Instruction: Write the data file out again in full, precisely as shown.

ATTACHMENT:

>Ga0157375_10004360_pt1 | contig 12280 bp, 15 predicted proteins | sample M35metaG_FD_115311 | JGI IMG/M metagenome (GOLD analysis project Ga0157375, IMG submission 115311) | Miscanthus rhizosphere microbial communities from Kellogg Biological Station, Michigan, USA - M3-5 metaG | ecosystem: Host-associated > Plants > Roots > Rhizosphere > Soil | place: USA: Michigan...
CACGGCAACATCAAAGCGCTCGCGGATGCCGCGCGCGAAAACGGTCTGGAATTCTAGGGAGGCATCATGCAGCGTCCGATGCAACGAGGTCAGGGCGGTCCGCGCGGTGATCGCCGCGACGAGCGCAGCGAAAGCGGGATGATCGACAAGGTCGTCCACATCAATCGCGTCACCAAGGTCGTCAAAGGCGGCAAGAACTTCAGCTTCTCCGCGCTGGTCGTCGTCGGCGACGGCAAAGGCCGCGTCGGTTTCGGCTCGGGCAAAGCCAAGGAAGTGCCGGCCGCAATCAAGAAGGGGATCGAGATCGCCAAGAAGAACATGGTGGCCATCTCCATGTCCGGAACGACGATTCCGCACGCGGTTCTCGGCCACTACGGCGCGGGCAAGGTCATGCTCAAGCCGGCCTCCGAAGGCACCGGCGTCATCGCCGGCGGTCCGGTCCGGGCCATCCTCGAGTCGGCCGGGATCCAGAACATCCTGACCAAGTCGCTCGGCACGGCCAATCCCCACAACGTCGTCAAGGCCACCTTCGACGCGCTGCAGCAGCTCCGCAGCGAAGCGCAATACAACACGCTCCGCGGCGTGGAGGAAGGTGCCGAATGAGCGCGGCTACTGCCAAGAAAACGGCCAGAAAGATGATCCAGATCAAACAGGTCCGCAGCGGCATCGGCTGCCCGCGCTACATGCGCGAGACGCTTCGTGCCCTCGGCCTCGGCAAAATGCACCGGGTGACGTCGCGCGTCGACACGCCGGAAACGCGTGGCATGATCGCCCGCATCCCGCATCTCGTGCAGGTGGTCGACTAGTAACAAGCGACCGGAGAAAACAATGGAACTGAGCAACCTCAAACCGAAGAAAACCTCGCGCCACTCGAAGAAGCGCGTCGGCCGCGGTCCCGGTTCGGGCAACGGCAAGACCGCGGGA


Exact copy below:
>Ga0157375_10004360_pt1 | contig 12280 bp, 15 predicted proteins | sample M35metaG_FD_115311 | JGI IMG/M metagenome (GOLD analysis project Ga0157375, IMG submission 115311) | Miscanthus rhizosphere microbial communities from Kellogg Biological Station, Michigan, USA - M3-5 metaG | ecosystem: Host-associated > Plants > Roots > Rhizosphere > Soil | place: USA: Michigan...
CACGGCAACATCAAAGCGCTCGCGGATGCCGCGCGCGAAAACGGTCTGGAATTCTAGGGAGGCATCATGCAGCGTCCGATGCAACGAGGTCAGGGCGGTCCGCGCGGTGATCGCCGCGACGAGCGCAGCGAAAGCGGGATGATCGACAAGGTCGTCCACATCAATCGCGTCACCAAGGTCGTCAAAGGCGGCAAGAACTTCAGCTTCTCCGCGCTGGTCGTCGTCGGCGACGGCAAAGGCCGCGTCGGTTTCGGCTCGGGCAAAGCCAAGGAAGTGCCGGCCGCAATCAAGAAGGGGATCGAGATCGCCAAGAAGAACATGGTGGCCATCTCCATGTCCGGAACGACGATTCCGCACGCGGTTCTCGGCCACTACGGCGCGGGCAAGGTCATGCTCAAGCCGGCCTCCGAAGGCACCGGCGTCATCGCCGGCGGTCCGGTCCGGGCCATCCTCGAGTCGGCCGGGATCCAGAACATCCTGACCAAGTCGCTCGGCACGGCCAATCCCCACAACGTCGTCAAGGCCACCTTCGACGCGCTGCAGCAGCTCCGCAGCGAAGCGCAATACAACACGCTCCGCGGCGTGGAGGAAGGTGCCGAATGAGCGCGGCTACTGCCAAGAAAACGGCCAGAAAGATGATCCAGATCAAACAGGTCCGCAGCGGCATCGGCTGCCCGCGCTACATGCGCGAGACGCTTCGTGCCCTCGGCCTCGGCAAAATGCACCGGGTGACGTCGCGCGTCGACACGCCGGAAACGCGTGGCATGATCGCCCGCATCCCGCATCTCGTGCAGGTGGTCGACTAGTAACAAGCGACCGGAGAAAACAATGGAACTGAGCAACCTCAAACCGAAGAAAACCTCGCGCCACTCGAAGAAGCGCGTCGGCCGCGGTCCCGGTTCGGGCAACGGCAAGACCGCGGGA